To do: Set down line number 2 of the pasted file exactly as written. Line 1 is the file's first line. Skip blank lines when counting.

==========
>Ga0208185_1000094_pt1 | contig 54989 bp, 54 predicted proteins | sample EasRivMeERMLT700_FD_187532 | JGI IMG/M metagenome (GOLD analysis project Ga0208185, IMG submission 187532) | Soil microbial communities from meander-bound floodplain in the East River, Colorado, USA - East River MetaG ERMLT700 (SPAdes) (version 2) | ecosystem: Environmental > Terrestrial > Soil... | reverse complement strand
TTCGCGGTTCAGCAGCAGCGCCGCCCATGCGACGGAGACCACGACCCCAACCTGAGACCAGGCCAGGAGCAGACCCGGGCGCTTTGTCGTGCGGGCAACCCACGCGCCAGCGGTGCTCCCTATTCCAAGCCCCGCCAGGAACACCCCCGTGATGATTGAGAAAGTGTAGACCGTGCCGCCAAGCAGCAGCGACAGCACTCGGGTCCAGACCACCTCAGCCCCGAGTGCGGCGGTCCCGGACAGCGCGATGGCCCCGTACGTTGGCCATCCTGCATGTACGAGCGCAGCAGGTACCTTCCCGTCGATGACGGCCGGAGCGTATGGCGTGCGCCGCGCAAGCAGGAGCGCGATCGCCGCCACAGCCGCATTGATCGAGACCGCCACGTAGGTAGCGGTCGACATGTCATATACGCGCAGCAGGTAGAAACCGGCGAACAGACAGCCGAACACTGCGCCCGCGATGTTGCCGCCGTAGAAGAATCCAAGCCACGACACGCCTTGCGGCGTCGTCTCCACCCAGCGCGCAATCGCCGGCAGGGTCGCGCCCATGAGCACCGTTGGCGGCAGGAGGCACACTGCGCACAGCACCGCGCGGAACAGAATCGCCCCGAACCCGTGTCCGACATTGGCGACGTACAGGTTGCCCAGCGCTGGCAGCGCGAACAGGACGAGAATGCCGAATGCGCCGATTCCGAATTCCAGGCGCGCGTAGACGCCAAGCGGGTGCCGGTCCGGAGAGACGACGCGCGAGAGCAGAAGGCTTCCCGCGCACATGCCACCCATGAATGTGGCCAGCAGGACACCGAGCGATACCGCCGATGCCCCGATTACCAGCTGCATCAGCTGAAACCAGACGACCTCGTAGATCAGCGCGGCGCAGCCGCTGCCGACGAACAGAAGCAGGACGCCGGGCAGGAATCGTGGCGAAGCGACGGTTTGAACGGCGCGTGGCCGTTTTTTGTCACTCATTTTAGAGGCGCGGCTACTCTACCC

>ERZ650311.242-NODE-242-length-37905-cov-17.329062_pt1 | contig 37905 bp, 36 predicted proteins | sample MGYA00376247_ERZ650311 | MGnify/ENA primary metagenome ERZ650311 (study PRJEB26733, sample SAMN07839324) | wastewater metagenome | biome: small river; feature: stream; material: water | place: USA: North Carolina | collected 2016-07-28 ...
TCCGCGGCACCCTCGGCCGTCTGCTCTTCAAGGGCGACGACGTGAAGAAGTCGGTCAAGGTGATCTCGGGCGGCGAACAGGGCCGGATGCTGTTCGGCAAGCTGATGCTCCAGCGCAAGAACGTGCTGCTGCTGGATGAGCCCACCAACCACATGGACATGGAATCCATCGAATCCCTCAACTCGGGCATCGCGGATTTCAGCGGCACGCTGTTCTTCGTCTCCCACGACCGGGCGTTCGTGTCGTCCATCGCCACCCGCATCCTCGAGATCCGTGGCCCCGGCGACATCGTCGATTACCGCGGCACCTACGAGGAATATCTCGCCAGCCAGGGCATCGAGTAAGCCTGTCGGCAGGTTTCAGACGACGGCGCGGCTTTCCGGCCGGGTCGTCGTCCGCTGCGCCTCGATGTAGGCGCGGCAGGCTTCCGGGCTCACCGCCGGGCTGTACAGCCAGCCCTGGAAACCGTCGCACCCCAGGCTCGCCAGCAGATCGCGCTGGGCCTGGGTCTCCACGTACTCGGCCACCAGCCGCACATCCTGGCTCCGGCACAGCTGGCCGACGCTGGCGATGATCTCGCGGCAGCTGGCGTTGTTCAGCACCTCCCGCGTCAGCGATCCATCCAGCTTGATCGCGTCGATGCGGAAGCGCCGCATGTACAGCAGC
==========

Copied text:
TTCGCGGTTCAGCAGCAGCGCCGCCCATGCGACGGAGACCACGACCCCAACCTGAGACCAGGCCAGGAGCAGACCCGGGCGCTTTGTCGTGCGGGCAACCCACGCGCCAGCGGTGCTCCCTATTCCAAGCCCCGCCAGGAACACCCCCGTGATGATTGAGAAAGTGTAGACCGTGCCGCCAAGCAGCAGCGACAGCACTCGGGTCCAGACCACCTCAGCCCCGAGTGCGGCGGTCCCGGACAGCGCGATGGCCCCGTACGTTGGCCATCCTGCATGTACGAGCGCAGCAGGTACCTTCCCGTCGATGACGGCCGGAGCGTATGGCGTGCGCCGCGCAAGCAGGAGCGCGATCGCCGCCACAGCCGCATTGATCGAGACCGCCACGTAGGTAGCGGTCGACATGTCATATACGCGCAGCAGGTAGAAACCGGCGAACAGACAGCCGAACACTGCGCCCGCGATGTTGCCGCCGTAGAAGAATCCAAGCCACGACACGCCTTGCGGCGTCGTCTCCACCCAGCGCGCAATCGCCGGCAGGGTCGCGCCCATGAGCACCGTTGGCGGCAGGAGGCACACTGCGCACAGCACCGCGCGGAACAGAATCGCCCCGAACCCGTGTCCGACATTGGCGACGTACAGGTTGCCCAGCGCTGGCAGCGCGAACAGGACGAGAATGCCGAATGCGCCGATTCCGAATTCCAGGCGCGCGTAGACGCCAAGCGGGTGCCGGTCCGGAGAGACGACGCGCGAGAGCAGAAGGCTTCCCGCGCACATGCCACCCATGAATGTGGCCAGCAGGACACCGAGCGATACCGCCGATGCCCCGATTACCAGCTGCATCAGCTGAAACCAGACGACCTCGTAGATCAGCGCGGCGCAGCCGCTGCCGACGAACAGAAGCAGGACGCCGGGCAGGAATCGTGGCGAAGCGACGGTTTGAACGGCGCGTGGCCGTTTTTTGTCACTCATTTTAGAGGCGCGGCTACTCTACCC